In our most recent Select Six email, the write-up on the Laffitte-Teston Madiran makes mention of how the Tannat grape is increasing in popularity among Virginian vineyards and winemakers. Another grape you may see appearing more frequently at local wineries is Blaufrankisch, one of the most popular and important grape varieties in Austria and Eastern Europe. While it can have some issues with early frosts, it tends to be very hearty and thrive in warmer summers, producing dark wines with lots of fruit ranging from juicy and spicy to a bit of savory funk. Wineries looking to make an everyday easy drinking wine may emulate the Hungarian Ergi Bikaver, or 'Bull's Blood', but those looking to make a more intensive red may look to wines like this from Austria's Burgenland region. As one of Austria's warmer climates, the Blaufrankisch here gets about as ripe as possible, and is so well respected there is a 'Cru' designation available for sites and areas to award producers looking to make high level wines.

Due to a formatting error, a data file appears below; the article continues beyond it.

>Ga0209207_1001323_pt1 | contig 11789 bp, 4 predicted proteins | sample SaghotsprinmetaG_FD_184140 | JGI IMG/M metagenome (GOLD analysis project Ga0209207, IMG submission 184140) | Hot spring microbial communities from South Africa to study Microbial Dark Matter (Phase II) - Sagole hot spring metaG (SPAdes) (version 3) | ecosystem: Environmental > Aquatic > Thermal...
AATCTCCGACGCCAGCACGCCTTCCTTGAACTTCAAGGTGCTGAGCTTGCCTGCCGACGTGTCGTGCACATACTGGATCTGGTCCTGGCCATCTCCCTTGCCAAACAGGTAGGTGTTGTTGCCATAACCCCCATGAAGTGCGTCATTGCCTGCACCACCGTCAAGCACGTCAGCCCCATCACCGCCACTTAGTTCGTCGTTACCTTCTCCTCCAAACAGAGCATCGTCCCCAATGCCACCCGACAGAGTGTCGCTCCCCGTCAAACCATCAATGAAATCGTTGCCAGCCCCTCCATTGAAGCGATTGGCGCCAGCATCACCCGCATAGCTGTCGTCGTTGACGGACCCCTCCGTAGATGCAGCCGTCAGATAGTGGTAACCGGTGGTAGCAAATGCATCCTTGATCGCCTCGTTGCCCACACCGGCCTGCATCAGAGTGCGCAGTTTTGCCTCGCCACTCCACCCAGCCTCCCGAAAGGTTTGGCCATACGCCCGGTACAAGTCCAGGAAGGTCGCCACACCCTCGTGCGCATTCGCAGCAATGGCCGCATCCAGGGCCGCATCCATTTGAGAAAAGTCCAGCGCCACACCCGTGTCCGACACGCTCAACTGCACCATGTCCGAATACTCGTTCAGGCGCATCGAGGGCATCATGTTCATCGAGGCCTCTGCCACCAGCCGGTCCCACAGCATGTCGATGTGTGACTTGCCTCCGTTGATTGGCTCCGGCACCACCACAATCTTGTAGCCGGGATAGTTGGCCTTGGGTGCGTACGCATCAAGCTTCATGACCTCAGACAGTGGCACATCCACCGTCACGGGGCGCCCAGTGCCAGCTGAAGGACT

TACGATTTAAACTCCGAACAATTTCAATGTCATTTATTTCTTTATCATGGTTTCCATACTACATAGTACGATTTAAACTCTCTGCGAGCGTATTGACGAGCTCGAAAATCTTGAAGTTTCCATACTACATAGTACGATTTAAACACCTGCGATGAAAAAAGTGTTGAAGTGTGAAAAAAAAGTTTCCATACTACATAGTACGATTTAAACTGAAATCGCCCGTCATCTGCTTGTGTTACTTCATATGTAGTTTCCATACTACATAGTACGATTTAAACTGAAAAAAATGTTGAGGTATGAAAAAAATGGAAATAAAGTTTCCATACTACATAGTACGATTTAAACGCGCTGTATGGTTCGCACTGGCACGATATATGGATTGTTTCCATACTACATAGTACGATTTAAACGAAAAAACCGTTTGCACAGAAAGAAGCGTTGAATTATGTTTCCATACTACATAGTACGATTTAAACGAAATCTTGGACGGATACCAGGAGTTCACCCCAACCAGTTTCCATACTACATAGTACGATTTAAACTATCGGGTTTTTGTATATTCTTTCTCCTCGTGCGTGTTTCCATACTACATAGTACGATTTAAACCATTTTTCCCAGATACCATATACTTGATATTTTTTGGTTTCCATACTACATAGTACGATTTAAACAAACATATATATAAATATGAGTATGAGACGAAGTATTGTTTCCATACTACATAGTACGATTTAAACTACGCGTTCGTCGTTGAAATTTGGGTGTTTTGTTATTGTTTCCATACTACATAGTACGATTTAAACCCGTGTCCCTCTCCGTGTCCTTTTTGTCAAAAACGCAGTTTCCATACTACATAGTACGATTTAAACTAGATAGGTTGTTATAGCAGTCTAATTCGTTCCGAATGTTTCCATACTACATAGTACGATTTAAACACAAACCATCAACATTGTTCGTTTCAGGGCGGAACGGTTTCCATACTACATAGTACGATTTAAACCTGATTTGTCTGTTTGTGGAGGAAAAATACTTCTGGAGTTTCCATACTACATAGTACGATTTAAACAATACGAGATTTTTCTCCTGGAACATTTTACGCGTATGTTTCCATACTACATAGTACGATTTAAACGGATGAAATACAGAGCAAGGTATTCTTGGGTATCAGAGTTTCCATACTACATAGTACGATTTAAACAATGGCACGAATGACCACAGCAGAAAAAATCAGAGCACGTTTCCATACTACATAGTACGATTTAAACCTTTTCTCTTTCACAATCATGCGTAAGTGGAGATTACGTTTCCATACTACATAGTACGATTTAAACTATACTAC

Inky dark in the glass, the nose is full of black fruits and spice that push right up to the edge of being called 'warm', but still have that cool blue fruit/cola/savory spice note that keep it from showing too jammy. The palate is deep and mouthfilling, juicy almost in the way of a Zinfandel or a Cotes du Rhone but with darker fruit and more natural acidity. There is also a bit of chew from the natural tannins which gives a lot of length and dry currant tones to the finish. There is a lot more muscle and sinew to the fruit than most would expect from a wine this far from the warmth of the Mediterranean, so fans of those types of wines should take notice, maybe mix one in for a meal one weekend.
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